To learn more about this workshop and the materials required for it, consult the Revision workshop script.
Thesis Statements workshop
This workshop focuses on understanding the characteristics of a strong thesis and how to write one, as well as the conventions of academic argument more broadly. Using a prompt from the class or a sample prompt, students will begin drafting their own thesis statements. A discussion about how to argue for one’s thesis rounds out the workshop. The course instructor will need to provide a paper prompt and sample weak thesis statements for that assignment.
To learn more about this workshop and the materials required for it, consult the Thesis Statements workshop script.
Using Textual Evidence workshop
This workshop discusses the ways analysis of quotations can be used as support for argumentative claims. Students will evaluate, discuss, and revise their own use of textual evidence in a draft. The instructor plays an important role here in helping the students understand what constitutes good evidence and effective use of evidence in his or her discipline and course. The course instructor will need to be sure students bring an essay draft to class.
To learn more about this workshop and the materials required for it, consult the Using Textual Evidence workshop script.
Organizing Research Papers workshop
This workshop is designed to be implemented after students have already gathered most of the materials they will require to write their research papers. The workshop helps students impose order on their materials and formulate a plan for integrating the research into their papers. Using an organizational grid, students will focus on meaningfully categorizing and evaluating their research in light of a focused research question. The course instructor will need to be sure students bring their research materials to class.
To learn more about this workshop and the materials required for it, consult the Organizing Research Papers workshop script.
Writing Case Studies and Ethnographies workshop
This workshop focuses on two parts of writing case studies and ethnographies. First, students discuss the importance of neutral and detailed description when conducting field work, taking time to practice writing or revising their own field notes. Second, following a discussion of how ethnographies and case studies draw upon field notes as evidence, students will begin drafting sentences that use their observations to support their claims and tie their notes to course concepts. Course instructors may request this workshop either before or after students have conducted fieldwork.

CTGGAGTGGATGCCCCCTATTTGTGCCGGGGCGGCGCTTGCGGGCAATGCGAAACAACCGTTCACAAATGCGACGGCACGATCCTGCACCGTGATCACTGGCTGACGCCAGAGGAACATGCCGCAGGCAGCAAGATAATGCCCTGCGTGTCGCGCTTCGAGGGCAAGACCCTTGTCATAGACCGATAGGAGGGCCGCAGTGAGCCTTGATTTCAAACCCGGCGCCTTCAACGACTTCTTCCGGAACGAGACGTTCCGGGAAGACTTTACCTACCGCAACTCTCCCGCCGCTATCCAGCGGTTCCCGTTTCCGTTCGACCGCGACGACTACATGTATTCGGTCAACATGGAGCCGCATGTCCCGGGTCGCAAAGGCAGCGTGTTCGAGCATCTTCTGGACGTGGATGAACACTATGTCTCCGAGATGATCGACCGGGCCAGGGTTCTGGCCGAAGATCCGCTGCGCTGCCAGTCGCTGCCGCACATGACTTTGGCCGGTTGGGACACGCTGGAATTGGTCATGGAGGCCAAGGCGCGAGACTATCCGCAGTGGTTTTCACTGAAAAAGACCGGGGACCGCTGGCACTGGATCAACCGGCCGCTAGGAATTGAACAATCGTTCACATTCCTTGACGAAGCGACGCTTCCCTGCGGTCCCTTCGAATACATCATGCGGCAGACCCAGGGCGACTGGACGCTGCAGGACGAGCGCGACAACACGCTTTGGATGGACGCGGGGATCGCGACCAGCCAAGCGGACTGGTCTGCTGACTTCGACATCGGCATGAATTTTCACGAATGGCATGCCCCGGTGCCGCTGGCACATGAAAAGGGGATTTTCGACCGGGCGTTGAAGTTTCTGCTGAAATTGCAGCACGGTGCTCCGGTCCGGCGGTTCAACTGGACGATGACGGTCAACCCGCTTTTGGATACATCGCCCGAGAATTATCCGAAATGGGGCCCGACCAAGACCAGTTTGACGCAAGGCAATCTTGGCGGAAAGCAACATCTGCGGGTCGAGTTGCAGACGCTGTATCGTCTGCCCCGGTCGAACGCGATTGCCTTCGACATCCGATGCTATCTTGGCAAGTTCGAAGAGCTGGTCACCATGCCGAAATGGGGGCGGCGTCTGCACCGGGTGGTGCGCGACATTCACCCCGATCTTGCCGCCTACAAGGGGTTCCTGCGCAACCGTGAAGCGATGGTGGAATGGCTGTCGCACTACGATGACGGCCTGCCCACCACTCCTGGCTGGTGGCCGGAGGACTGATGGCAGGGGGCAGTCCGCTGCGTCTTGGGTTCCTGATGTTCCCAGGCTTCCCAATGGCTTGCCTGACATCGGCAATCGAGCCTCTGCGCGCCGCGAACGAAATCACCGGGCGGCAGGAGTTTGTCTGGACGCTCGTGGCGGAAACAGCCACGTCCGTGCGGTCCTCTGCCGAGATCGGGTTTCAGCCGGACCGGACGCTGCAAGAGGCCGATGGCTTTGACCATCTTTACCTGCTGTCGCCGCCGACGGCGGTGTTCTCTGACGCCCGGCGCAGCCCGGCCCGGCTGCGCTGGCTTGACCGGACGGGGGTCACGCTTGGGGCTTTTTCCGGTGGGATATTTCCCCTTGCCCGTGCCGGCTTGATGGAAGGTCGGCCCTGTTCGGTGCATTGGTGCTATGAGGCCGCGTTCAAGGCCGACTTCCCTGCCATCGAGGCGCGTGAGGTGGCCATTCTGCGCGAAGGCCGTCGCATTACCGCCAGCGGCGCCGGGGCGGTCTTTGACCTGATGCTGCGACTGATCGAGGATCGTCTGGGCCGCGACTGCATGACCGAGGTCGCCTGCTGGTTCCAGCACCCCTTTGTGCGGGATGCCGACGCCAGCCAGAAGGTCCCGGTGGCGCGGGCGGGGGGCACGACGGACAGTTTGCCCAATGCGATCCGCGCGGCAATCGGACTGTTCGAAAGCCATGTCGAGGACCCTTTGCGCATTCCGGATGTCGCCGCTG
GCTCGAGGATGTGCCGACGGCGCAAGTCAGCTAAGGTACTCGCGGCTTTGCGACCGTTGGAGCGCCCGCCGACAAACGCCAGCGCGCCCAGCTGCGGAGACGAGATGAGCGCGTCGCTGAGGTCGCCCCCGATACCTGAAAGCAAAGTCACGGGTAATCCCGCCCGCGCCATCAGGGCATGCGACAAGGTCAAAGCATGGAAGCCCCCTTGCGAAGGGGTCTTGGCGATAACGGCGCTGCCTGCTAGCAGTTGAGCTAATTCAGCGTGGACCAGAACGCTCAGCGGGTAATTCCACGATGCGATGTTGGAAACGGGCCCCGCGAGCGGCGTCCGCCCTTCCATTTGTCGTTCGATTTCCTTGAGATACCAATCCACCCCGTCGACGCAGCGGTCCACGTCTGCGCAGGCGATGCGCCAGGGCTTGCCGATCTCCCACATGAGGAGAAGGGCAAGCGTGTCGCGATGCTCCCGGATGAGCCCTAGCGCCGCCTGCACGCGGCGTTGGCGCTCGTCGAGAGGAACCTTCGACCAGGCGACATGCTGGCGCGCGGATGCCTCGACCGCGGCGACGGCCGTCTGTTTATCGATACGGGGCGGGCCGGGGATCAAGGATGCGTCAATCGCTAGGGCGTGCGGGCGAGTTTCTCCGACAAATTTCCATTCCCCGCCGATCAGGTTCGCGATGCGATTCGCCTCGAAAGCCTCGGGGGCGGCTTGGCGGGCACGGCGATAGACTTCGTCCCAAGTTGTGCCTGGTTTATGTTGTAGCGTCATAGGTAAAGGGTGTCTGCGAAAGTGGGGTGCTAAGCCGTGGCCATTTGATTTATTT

To learn more about this workshop and the materials required for it, consult the Writing Case Studies and Ethnographies workshop script.
Co-Teach workshop option
We know that our list of in-class workshop scripts does not fit every need. If you’ve looked through our existing workshops and do not see what you’re looking for, we would love to work with you to create a workshop to meet your needs and facilitate it alongside you.
If you’re interested in working with us to develop a workshop, please select “Custom/Co-Teach” option on the request form below. After we receive your request, we will connect you with a full-time staff member who will contact you to set up an in-person meeting. For all such co-teach requests, we recommend requests be placed a month in advance, at minimum, allowing time for at least one required planning session between the course instructor and Writing Studio representative.
Some examples of customized workshops include a peer review session tailored to a specific assignment, a session focused on citation conventions in a particular field, a workshop focused on constructing a compelling scientific narrative, and a multimodal composition workshop on podcasting.
Request a Brief Introduction or In-Class Workshop